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A popular misconception involving hydraulic cylinders is that if the piston seal is leaking, the cylinder will drift. While a leaking piston seal can be the root cause of cylinder drift, the physics involved are often misunderstood.
Fact is, if the piston seal is completely removed from a double-acting cylinder, the cylinder is filled with oil and the ports are plugged, the cylinder will hold its load indefinitely, unless the rod-seal leaks.
In this condition, due to the unequal volume on either side of the piston, fluid pressure equalizes and the cylinder becomes hydraulically locked. Once this occurs, the cylinder can move only if fluid escapes from the cylinder via the rod seal or its ports.
Exceptions to the Rule
There are two exceptions to this theory. The first is a double-rod cylinder (Figure 1) where volume is equal on both sides of the piston.
The second exception involves a load hanging on a double-acting cylinder (Figure 2). In this arrangement, the volume of pressurized fluid on the rod side can easily be accommodated on the piston side. But as the cylinder drifts, a vacuum will develop on the piston side due to unequal volumes, and depending on the weight of the load, this vacuum may eventually result in equilibrium that arrests further drift.
This is not the end of the cycle, but it's important to at least grasp this theory before continuing.
Notwithstanding these two exceptions, if a double-acting cylinder's service ports are blocked by a closed-to-actuator spool (Figure 3), and the piston seal does bypass, pressure will eventually equalize on both sides of the cylinder. At this point, a hydraulic lock is effected and no further drift can occur, unless fluid is allowed to escape from the cylinder or cylinder circuit.
Loss of Effective Area
Because of the loss in effective area due to pressure now acting on the rod-side annulus area, the static pressure in the cylinder must increase to support the same load. Remember, force developed by a cylinder is a product of pressure and area.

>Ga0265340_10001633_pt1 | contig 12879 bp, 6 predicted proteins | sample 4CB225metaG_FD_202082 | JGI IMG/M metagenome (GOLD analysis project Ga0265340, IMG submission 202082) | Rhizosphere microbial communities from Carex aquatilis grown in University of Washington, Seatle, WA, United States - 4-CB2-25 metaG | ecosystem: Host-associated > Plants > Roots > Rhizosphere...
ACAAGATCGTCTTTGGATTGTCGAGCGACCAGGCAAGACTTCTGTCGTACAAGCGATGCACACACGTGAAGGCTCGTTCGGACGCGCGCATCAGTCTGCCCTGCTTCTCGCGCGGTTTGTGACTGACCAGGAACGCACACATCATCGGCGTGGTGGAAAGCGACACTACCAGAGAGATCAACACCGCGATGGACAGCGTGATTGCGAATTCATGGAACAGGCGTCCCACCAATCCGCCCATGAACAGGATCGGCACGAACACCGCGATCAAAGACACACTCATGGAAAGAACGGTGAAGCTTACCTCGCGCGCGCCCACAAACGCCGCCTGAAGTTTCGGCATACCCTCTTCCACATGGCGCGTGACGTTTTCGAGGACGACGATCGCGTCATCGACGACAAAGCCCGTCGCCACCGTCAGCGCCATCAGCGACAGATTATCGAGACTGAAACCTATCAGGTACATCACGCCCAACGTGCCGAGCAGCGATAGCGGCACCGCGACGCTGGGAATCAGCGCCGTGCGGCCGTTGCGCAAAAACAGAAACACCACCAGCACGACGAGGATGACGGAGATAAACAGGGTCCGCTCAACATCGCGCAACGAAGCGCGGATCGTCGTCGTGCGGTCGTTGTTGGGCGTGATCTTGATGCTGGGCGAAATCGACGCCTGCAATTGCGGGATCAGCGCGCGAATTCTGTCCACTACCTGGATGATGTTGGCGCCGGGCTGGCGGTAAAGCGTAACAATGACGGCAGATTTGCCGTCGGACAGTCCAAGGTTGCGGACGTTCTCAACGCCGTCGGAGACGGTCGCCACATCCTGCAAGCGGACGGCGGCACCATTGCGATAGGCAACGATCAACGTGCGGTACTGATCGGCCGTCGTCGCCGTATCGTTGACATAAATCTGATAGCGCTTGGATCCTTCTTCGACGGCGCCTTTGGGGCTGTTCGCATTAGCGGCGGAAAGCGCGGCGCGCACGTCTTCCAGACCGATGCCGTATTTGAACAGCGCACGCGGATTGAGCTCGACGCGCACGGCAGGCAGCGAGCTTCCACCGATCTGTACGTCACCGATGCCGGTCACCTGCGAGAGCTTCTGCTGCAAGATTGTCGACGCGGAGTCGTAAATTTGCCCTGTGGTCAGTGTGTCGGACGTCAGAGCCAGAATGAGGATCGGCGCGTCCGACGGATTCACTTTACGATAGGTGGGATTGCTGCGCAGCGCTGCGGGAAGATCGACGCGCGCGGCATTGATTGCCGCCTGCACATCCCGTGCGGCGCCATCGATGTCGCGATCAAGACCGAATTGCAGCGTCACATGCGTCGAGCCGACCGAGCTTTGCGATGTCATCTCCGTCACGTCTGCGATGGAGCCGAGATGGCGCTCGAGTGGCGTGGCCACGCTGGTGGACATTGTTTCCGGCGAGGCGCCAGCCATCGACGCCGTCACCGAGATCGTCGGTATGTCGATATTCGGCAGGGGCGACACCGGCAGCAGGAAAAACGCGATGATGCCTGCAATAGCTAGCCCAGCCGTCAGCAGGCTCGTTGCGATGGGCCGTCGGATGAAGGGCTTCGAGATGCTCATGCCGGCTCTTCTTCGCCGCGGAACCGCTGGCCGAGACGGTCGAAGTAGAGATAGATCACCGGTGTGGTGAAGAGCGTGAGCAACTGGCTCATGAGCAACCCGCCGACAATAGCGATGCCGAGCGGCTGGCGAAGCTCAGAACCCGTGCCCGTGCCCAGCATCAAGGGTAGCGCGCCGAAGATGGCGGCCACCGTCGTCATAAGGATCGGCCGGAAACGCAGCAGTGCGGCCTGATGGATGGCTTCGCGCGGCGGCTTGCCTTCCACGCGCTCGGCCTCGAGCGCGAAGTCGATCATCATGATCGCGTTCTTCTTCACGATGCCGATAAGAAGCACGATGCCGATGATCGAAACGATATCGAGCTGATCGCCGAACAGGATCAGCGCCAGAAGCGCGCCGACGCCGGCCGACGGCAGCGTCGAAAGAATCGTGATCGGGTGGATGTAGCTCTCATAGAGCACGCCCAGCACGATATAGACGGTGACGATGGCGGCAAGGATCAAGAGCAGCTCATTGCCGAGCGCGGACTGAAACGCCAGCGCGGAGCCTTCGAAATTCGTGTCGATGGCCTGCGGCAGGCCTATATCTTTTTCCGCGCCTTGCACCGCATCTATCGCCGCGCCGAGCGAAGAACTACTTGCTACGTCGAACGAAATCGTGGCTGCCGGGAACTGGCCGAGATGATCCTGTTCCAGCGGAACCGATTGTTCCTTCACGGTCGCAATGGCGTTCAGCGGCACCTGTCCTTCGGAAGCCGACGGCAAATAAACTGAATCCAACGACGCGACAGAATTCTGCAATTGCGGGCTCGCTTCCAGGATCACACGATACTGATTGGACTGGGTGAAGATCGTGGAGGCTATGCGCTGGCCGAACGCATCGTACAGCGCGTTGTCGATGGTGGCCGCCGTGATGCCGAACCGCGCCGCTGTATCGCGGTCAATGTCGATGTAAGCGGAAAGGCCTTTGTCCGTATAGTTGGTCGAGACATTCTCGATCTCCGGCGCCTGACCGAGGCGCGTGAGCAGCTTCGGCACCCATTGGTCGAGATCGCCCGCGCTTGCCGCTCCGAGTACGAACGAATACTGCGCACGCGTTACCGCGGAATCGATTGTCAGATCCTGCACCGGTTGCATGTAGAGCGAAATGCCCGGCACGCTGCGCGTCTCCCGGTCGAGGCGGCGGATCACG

For example, if the load-induced pressure on the piston side of the cylinder was 2,000 PSI and zero on the rod side when the directional control valve closed, assuming no leakage past the spool, the equalized pressure may be 3,000 PSI depending on the ratio of the piston and annulus areas.
Now consider what can happen if this circuit has a service port relief valve (Figure 4) set at 2,500 PSI. As pressure equalizes across the piston seal and the increasing static pressure on the piston side of the cylinder reaches the cracking pressure of the port relief, however the cylinder will still not retract.
A similar situation can occur in circuits with a load control (counterbalance) valve installed. In this circuit, shown in Figure 5, the directional control valve has a float center spool (service ports A and B open to tank).
As previously stated, if the piston seal leaks, unequal volumes of oil on the rod and piston sides of the cylinder indicates hydraulic lock will prevent any noticeable drift. But once again, due to the loss of effective area as a result of the same pressure now acting on the piston and rod-side annulus areas, the static pressure in the cylinder must increase to support the same load.
The magnitude of this pressure increase depends on the ratio of the cylinder's piston and annulus areas. If the increase in static pressure exceeds the set maximum load of the counterbalance valve, the valve will open allowing oil from the piston side of the cylinder to flow to the tank and the cylinder to retract.
Diagnosing Cylinder Drift
Therefore, while the root cause of the problem in both examples is the leaking piston seal, the physics is fundamentally different from the general belief. And if the theory is understood, a pressure gauge can be a useful tool for establishing the cause of cylinder drift.
In either of these examples, if the cylinder is drifting but there is no equalization of pressure across the piston seal, the directional control valve or load control valve is the source of the problem.
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